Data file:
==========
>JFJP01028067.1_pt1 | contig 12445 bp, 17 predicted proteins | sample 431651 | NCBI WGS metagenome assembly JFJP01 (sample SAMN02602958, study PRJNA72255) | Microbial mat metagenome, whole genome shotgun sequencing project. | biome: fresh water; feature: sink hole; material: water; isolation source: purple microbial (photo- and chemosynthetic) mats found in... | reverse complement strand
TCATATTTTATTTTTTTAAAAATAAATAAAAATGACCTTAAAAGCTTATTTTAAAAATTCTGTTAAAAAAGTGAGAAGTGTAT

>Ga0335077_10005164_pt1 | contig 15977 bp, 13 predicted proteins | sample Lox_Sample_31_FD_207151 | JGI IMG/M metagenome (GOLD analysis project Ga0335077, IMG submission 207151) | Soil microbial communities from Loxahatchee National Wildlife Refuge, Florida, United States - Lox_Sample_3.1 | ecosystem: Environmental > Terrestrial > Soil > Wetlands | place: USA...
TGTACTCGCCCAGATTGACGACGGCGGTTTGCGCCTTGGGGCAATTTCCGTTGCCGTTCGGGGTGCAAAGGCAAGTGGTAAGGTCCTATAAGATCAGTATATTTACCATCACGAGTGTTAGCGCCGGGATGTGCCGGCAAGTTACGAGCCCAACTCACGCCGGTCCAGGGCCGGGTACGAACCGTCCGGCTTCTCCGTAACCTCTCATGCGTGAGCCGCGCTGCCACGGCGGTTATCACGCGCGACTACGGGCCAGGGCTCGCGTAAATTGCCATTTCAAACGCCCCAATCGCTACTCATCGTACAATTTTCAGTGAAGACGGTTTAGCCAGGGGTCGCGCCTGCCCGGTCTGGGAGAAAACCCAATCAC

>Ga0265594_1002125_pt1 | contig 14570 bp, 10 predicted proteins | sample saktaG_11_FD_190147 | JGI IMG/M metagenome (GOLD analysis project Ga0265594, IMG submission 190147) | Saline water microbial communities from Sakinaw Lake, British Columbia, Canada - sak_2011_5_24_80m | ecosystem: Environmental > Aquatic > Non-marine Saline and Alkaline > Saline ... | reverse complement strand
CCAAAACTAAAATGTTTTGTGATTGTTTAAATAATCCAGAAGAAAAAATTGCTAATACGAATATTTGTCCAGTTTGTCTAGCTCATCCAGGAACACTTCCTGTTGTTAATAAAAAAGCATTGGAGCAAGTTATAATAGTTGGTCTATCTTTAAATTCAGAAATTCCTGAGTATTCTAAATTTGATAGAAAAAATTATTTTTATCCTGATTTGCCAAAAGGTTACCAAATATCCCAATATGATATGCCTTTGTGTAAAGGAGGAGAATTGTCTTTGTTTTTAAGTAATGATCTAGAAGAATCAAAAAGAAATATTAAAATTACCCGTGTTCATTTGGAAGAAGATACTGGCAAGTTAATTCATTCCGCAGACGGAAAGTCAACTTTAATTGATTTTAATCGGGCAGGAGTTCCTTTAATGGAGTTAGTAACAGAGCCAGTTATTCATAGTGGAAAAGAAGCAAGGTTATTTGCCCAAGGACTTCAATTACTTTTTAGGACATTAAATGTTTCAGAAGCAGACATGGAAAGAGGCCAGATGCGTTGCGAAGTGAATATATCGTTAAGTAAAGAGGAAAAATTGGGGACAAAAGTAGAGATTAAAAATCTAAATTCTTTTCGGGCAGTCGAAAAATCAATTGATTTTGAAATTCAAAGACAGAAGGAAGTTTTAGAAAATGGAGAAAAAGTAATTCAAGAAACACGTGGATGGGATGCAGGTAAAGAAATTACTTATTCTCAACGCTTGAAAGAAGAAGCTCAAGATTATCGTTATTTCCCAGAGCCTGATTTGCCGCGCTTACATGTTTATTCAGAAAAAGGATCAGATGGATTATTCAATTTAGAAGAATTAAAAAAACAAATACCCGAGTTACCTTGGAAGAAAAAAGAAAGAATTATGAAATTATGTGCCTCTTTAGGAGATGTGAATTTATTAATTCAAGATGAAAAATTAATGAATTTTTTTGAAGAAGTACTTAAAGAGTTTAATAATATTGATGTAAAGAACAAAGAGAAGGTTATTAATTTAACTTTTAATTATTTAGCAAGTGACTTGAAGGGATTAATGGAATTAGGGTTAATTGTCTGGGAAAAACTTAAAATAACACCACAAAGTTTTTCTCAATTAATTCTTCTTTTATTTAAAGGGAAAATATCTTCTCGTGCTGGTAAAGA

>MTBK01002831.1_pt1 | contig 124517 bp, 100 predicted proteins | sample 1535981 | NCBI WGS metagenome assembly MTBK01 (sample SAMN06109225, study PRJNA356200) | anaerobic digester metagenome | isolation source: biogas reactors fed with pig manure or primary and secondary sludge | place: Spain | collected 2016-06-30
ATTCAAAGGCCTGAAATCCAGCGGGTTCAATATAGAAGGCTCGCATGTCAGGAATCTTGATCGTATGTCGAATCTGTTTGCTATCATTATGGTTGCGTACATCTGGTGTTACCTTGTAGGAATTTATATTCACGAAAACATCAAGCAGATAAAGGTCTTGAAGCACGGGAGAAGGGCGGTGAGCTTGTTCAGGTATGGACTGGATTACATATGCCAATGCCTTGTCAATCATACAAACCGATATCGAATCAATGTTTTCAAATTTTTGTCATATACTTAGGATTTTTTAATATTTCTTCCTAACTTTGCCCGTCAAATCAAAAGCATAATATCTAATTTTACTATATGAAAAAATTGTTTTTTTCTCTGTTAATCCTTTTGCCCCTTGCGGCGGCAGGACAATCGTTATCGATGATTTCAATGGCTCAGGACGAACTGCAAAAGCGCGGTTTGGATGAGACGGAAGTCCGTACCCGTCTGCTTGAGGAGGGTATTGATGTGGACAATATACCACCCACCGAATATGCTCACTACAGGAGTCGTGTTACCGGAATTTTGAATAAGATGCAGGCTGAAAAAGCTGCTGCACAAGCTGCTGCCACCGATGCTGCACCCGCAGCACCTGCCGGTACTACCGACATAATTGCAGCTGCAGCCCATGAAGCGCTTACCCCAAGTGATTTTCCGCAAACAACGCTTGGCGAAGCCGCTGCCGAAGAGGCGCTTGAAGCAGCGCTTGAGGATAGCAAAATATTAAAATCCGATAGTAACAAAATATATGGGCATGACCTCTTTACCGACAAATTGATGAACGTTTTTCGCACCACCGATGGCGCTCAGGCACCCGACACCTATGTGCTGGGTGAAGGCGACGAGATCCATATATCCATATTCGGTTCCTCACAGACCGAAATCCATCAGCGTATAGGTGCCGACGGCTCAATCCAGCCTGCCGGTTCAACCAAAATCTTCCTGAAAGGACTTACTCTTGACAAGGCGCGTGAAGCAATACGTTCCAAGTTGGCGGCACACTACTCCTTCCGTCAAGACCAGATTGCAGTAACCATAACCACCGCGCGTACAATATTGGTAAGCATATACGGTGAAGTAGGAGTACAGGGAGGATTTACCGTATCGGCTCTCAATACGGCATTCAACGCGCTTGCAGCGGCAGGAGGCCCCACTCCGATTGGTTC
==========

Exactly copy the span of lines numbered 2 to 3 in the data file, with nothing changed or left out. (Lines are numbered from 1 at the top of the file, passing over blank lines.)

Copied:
TCATATTTTATTTTTTTAAAAATAAATAAAAATGACCTTAAAAGCTTATTTTAAAAATTCTGTTAAAAAAGTGAGAAGTGTAT

>Ga0335077_10005164_pt1 | contig 15977 bp, 13 predicted proteins | sample Lox_Sample_31_FD_207151 | JGI IMG/M metagenome (GOLD analysis project Ga0335077, IMG submission 207151) | Soil microbial communities from Loxahatchee National Wildlife Refuge, Florida, United States - Lox_Sample_3.1 | ecosystem: Environmental > Terrestrial > Soil > Wetlands | place: USA...